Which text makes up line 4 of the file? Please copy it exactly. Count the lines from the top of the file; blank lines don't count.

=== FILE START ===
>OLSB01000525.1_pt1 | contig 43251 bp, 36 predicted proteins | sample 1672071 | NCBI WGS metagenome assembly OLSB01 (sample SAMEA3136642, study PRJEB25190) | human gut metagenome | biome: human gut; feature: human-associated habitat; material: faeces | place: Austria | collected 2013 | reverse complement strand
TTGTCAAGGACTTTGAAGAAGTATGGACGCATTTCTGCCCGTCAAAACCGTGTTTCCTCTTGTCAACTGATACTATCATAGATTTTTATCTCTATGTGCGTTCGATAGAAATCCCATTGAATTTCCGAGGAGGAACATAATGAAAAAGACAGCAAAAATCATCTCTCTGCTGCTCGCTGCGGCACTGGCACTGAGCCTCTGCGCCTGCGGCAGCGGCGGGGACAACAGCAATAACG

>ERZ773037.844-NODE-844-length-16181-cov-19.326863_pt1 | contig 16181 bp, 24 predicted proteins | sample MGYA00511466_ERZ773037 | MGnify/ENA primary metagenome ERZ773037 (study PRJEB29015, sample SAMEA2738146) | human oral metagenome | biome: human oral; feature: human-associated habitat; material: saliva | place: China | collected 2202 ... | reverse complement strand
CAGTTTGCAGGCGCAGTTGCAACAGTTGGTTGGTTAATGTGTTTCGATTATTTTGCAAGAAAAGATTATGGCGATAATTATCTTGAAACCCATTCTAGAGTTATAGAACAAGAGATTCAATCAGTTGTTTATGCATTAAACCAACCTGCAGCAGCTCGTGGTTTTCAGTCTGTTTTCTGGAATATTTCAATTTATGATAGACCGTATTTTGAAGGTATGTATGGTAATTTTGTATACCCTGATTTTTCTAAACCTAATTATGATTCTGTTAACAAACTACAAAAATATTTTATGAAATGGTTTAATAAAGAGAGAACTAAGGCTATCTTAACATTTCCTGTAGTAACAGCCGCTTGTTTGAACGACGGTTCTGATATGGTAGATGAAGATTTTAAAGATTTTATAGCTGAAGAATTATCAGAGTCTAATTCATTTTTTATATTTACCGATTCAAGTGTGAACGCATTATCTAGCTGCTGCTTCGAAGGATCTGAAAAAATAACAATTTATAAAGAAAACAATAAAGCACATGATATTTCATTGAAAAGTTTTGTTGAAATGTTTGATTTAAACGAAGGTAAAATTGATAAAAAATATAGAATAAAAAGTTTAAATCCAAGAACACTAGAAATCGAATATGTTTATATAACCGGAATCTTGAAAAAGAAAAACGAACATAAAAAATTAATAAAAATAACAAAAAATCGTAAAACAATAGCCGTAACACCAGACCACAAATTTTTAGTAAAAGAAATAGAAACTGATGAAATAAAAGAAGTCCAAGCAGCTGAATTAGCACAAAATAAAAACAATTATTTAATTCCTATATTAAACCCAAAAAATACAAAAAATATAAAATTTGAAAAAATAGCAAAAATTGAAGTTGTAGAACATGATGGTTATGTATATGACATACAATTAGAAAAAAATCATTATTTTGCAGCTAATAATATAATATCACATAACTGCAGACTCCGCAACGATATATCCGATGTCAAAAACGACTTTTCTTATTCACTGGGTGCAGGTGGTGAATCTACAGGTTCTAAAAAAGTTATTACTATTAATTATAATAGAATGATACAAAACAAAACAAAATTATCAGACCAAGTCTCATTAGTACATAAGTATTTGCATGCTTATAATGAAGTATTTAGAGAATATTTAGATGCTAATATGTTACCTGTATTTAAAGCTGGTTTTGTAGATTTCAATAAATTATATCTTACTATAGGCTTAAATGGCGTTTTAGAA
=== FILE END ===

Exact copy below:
CAGTTTGCAGGCGCAGTTGCAACAGTTGGTTGGTTAATGTGTTTCGATTATTTTGCAAGAAAAGATTATGGCGATAATTATCTTGAAACCCATTCTAGAGTTATAGAACAAGAGATTCAATCAGTTGTTTATGCATTAAACCAACCTGCAGCAGCTCGTGGTTTTCAGTCTGTTTTCTGGAATATTTCAATTTATGATAGACCGTATTTTGAAGGTATGTATGGTAATTTTGTATACCCTGATTTTTCTAAACCTAATTATGATTCTGTTAACAAACTACAAAAATATTTTATGAAATGGTTTAATAAAGAGAGAACTAAGGCTATCTTAACATTTCCTGTAGTAACAGCCGCTTGTTTGAACGACGGTTCTGATATGGTAGATGAAGATTTTAAAGATTTTATAGCTGAAGAATTATCAGAGTCTAATTCATTTTTTATATTTACCGATTCAAGTGTGAACGCATTATCTAGCTGCTGCTTCGAAGGATCTGAAAAAATAACAATTTATAAAGAAAACAATAAAGCACATGATATTTCATTGAAAAGTTTTGTTGAAATGTTTGATTTAAACGAAGGTAAAATTGATAAAAAATATAGAATAAAAAGTTTAAATCCAAGAACACTAGAAATCGAATATGTTTATATAACCGGAATCTTGAAAAAGAAAAACGAACATAAAAAATTAATAAAAATAACAAAAAATCGTAAAACAATAGCCGTAACACCAGACCACAAATTTTTAGTAAAAGAAATAGAAACTGATGAAATAAAAGAAGTCCAAGCAGCTGAATTAGCACAAAATAAAAACAATTATTTAATTCCTATATTAAACCCAAAAAATACAAAAAATATAAAATTTGAAAAAATAGCAAAAATTGAAGTTGTAGAACATGATGGTTATGTATATGACATACAATTAGAAAAAAATCATTATTTTGCAGCTAATAATATAATATCACATAACTGCAGACTCCGCAACGATATATCCGATGTCAAAAACGACTTTTCTTATTCACTGGGTGCAGGTGGTGAATCTACAGGTTCTAAAAAAGTTATTACTATTAATTATAATAGAATGATACAAAACAAAACAAAATTATCAGACCAAGTCTCATTAGTACATAAGTATTTGCATGCTTATAATGAAGTATTTAGAGAATATTTAGATGCTAATATGTTACCTGTATTTAAAGCTGGTTTTGTAGATTTCAATAAATTATATCTTACTATAGGCTTAAATGGCGTTTTAGAA